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Jazz great Dave Brubeck dies at 91

In this Dec. 6 2009 file phoKennedy Center honoree Dave Brubeck stands for National Anthem Kennedy Center Honors. Brubeck pioneering

In this Dec. 6, 2009, file photo, Kennedy Center honoree Dave Brubeck stands for the National Anthem at the Kennedy Center Honors. Brubeck, a pioneering jazz composer and pianist, died Wednesday, Dec. 5, 2012. (AP Photo/Alex Brandon, File)

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Updated: January 7, 2013 7:19AM



HARTFORD, Conn. — Jazz composer and pianist Dave Brubeck, whose pioneering style in pieces such as “Take Five” caught listeners’ ears with exotic, challenging rhythms, has died. He was 91.

Mr. Brubeck, who lived in Wilton, died Wednesday morning at Norwalk Hospital of heart failure after being stricken while on his way to a cardiology appointment, said his manager Russell Gloyd. Mr. Brubeck would have turned 92 on Thursday.

He had a career that spanned almost all American jazz since World War II. He formed the Dave Brubeck Quartet in 1951 and he helped define the swinging, smoky rhythms of 1950s and ’60s club jazz.

George Wein, a jazz pianist and founder of the Newport Jazz Festival, had known Mr. Brubeck since he first worked in Wein’s club in Boston in 1952.

“No one else played like Dave Brubeck,” he said. “No one had the approach to the music that he did. That approach communicated.” Brubeck “represented the best that we can have in jazz,” he added. “The quality of his persona helped every other jazz musician.”

Mr. Brubeck played Chicago often on tour, and was the first jazz act at the opening of the remodeled Symphony Center in October 1997.

Symphony Center director of programming Jim Fahey, who booked that performance, recalled the musician’s crossover appeal.

“A big part of that would have been his personality on stage and off stage,” Fahey said.. “He always came across as being an enthusiastic and warm human being. Certainly that was the experience I had with him. But he brought that humanity to his performances along with a great deal of passion. He last played here in 2007 and his health had not been the best, but his performances were outstanding. He would get behind the piano and be revitalized.”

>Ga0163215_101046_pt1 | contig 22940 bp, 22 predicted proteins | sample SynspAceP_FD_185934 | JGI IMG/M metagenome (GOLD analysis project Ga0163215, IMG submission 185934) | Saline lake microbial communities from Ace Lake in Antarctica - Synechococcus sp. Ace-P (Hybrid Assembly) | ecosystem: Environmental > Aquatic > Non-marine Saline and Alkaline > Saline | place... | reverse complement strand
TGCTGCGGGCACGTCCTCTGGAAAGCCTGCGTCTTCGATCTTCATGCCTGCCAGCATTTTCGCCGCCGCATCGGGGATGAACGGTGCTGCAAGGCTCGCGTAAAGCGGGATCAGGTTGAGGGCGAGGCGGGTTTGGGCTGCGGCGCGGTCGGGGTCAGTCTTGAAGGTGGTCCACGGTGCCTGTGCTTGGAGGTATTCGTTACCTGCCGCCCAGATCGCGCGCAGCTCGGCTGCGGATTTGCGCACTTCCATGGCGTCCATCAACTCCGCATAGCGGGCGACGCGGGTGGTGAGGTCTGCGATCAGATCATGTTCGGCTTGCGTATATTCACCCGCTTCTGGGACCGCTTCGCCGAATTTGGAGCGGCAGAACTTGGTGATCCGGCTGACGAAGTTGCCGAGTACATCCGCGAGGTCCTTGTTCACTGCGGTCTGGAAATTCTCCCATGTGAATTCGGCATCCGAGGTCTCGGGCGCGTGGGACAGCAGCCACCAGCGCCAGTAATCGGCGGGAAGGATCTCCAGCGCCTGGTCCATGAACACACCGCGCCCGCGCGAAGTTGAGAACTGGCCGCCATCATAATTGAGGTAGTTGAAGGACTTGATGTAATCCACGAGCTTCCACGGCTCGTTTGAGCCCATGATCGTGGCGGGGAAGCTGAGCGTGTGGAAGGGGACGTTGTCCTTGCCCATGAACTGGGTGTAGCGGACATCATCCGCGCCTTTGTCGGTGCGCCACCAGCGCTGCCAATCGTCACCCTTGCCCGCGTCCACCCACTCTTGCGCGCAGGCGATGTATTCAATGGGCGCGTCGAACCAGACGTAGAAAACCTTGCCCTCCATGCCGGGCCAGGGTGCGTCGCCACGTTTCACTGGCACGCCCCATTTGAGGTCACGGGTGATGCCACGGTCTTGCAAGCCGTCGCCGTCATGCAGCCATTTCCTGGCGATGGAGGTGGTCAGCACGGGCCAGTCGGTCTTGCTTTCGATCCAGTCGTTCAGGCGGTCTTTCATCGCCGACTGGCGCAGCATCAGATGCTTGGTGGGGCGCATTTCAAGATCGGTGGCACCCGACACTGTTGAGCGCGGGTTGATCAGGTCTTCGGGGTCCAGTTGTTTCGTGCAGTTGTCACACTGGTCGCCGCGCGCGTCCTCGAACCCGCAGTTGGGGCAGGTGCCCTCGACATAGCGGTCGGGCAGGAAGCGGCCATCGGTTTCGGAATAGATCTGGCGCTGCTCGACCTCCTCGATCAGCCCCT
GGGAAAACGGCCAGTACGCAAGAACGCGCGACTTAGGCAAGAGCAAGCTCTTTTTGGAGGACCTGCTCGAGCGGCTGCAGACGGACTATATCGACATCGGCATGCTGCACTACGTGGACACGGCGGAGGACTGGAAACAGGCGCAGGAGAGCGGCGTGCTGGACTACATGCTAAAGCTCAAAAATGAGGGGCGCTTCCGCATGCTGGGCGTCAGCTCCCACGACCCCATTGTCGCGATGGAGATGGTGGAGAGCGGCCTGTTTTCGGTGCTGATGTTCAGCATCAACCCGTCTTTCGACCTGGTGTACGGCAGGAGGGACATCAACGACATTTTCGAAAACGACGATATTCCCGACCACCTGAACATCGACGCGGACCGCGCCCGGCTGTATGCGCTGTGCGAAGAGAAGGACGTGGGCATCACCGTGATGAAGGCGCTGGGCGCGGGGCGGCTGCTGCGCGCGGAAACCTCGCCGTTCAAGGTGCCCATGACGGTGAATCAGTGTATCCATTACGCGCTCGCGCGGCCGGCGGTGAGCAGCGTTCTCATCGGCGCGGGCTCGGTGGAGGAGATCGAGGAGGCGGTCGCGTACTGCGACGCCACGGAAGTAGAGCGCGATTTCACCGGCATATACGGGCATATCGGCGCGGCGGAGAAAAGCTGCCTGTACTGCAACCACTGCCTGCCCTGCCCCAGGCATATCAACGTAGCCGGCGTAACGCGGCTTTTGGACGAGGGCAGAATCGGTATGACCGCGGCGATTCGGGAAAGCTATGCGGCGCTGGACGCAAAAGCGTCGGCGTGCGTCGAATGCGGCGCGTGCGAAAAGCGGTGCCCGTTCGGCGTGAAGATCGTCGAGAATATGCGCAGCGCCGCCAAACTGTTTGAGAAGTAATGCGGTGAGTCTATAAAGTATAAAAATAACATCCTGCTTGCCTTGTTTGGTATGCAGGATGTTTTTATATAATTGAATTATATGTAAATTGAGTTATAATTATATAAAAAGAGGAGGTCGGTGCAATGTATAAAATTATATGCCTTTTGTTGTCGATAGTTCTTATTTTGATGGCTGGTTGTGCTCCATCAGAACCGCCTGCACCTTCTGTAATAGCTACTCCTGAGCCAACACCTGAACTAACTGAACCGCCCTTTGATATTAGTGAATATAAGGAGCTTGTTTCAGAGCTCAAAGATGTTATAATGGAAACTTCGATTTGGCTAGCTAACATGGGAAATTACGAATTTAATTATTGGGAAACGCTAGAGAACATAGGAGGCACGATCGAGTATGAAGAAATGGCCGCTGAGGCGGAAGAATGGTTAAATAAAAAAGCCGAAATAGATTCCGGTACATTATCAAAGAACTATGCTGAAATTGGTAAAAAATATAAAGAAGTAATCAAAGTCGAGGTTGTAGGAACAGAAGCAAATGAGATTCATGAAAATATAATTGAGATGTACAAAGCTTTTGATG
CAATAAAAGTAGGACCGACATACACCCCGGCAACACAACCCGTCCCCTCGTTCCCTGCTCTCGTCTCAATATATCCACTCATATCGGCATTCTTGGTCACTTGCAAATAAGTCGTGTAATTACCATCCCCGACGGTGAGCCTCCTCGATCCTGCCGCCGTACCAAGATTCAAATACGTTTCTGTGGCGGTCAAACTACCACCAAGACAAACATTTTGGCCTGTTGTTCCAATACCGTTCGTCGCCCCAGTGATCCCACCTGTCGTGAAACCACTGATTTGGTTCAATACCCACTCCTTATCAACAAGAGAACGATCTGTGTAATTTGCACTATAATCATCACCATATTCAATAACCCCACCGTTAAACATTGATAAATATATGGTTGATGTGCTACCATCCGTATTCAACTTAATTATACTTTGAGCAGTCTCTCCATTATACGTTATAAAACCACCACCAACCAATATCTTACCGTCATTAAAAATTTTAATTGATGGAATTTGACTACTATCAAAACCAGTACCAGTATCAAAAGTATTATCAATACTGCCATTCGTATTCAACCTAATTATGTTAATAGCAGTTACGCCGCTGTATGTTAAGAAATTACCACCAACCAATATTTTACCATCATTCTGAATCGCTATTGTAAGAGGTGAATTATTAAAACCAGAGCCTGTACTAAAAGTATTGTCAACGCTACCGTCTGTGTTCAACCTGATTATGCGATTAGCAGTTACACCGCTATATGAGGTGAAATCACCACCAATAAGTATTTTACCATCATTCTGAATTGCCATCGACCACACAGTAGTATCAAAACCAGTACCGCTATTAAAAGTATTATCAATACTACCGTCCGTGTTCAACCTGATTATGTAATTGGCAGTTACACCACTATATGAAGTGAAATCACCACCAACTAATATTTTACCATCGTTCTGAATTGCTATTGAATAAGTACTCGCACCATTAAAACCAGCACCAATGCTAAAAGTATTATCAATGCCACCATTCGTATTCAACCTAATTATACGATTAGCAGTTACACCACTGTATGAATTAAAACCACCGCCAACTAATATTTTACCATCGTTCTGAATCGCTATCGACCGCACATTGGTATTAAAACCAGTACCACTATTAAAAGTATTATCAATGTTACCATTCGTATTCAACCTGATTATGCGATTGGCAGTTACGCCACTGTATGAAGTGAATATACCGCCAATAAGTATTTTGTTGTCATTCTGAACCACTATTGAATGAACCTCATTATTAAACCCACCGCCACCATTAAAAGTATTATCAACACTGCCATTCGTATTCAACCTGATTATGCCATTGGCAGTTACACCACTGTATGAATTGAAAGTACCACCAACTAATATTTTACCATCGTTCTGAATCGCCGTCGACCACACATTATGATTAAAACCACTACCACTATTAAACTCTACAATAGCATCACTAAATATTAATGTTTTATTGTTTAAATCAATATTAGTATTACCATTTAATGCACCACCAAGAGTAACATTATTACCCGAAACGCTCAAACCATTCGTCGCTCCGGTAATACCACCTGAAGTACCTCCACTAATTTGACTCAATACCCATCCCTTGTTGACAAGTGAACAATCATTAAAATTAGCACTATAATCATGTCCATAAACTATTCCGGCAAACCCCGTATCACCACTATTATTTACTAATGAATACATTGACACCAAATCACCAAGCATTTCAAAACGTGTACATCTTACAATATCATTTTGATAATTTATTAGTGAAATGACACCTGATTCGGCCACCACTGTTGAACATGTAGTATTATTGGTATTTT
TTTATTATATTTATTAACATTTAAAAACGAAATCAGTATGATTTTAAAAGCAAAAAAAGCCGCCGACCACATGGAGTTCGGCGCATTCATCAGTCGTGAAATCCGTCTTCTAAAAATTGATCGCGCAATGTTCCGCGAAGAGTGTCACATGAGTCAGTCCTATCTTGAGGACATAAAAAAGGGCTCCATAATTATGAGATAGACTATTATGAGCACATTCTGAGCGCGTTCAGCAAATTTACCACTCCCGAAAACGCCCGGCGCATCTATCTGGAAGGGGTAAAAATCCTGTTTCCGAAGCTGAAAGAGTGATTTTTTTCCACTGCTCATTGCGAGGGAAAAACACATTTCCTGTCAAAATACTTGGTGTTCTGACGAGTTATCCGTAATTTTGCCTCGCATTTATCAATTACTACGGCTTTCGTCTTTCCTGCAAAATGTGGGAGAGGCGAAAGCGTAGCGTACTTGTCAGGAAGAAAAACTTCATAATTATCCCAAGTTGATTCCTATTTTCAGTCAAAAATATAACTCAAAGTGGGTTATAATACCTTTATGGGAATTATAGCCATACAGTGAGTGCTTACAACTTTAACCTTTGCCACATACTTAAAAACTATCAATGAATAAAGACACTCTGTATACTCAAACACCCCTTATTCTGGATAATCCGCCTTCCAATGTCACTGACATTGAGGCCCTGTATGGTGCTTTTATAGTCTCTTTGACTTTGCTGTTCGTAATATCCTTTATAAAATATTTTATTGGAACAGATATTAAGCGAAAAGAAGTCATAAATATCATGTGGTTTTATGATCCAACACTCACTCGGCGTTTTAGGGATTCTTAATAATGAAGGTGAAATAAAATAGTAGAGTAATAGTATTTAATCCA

“We had him here once on a corporate night we do as a fund-raiser. So I got to hear some of his pieces arranged for orchestra as well as some of the pieces he wrote for orchestra, which was always great. He was such a prolific composer.”

The seminal album “Time Out,” released by the Dave Brubeck Quartet in 1959, was the first ever million-selling jazz LP, and is still among the best-selling jazz albums of all time. It opens with “Blue Rondo a la Turk” in 9/8 time — nine beats to the measure instead of the customary two, three or four beats. A piano-and-saxophone whirlwind based loosely on a Mozart piece, “Blue Rondo” eventually intercuts between piano and a more traditional 4/4 jazz rhythm.

The album also features “Take Five” — in 5/4 time — which became the quartet’s signature theme and even made the Billboard singles chart in 1961. It was composed by Mr. Brubeck’s longtime saxophonist, Paul Desmond.

“When you start out with goals — mine were to play polytonally and polyrhythmically — you never exhaust that,” Mr. Brubeck told the Associated Press in 1995. “I started doing that in the 1940s. It’s still a challenge to discover what can be done with just those two elements.”

In later years, Mr. Brubeck composed music for operas, ballet, even a contemporary mass.

In the late 1980s, he contributed music for one episode of an eight-part series of television specials, “This Is America, Charlie Brown.”

His music was for an episode involving NASA and the space station. He worked with three of his sons — Chris on bass trombone and electric bass, Dan on drums and Matthew on cello — and included excerpts from his Mass “To Hope! A Celebration,” his oratorio “A Light in the Wilderness,” and a piece he had composed but never recorded, “Quiet As the Moon.”

“That’s the beauty of music,” he told the AP in 1992. “You can take a theme from a Bach sacred chorale and improvise. It doesn’t make any difference where the theme comes from; the treatment of it can be jazz.”

In 2006, the University of Notre Dame gave Mr. Brubeck its Laetare Medal, awarded each year to a Roman Catholic “whose genius has ennobled the arts and sciences, illustrated the ideals of the church and enriched the heritage of humanity.”

In 1996, he won a lifetime achievement award from the Grammys and in 2009, he was a Kennedy Center Honors recipient.

Numerous jazz musicians were scheduled to participate in a birthday concert in Mr. Brubeck’s honor that had been scheduled for Thursday in Waterbury, Conn. The show will go on as a tribute concert. His son Darius, an acclaimed pianist, was among those scheduled to perform along with saxophonist Richie Cannata, and Bernie Williams, former New York Yankees star and a jazz guitarist.

Born in Concord, Calif., on Dec. 6, 1920, Mr. Brubeck actually had planned to become a rancher like his father. He attended the College of the Pacific (now the University of the Pacific) in 1938, intending to major in veterinary medicine and return to the family’s 45,000-acre spread.

But within a year, he was drawn to music. He graduated in 1942 and was drafted by the Army, where he served — mostly as a musician — under Gen. George S. Patton in Europe. At the time, his Wolfpack Band was the only racially integrated unit in the military.

In an interview for Ken Burns’ PBS mini-series “Jazz,” Mr. Brubeck talked about playing for troops with his integrated band, only to return to the U.S. to see his black bandmates refused service in a restaurant in Texas.

Mr. Brubeck and his wife, Iola, had five sons and a daughter.

AP



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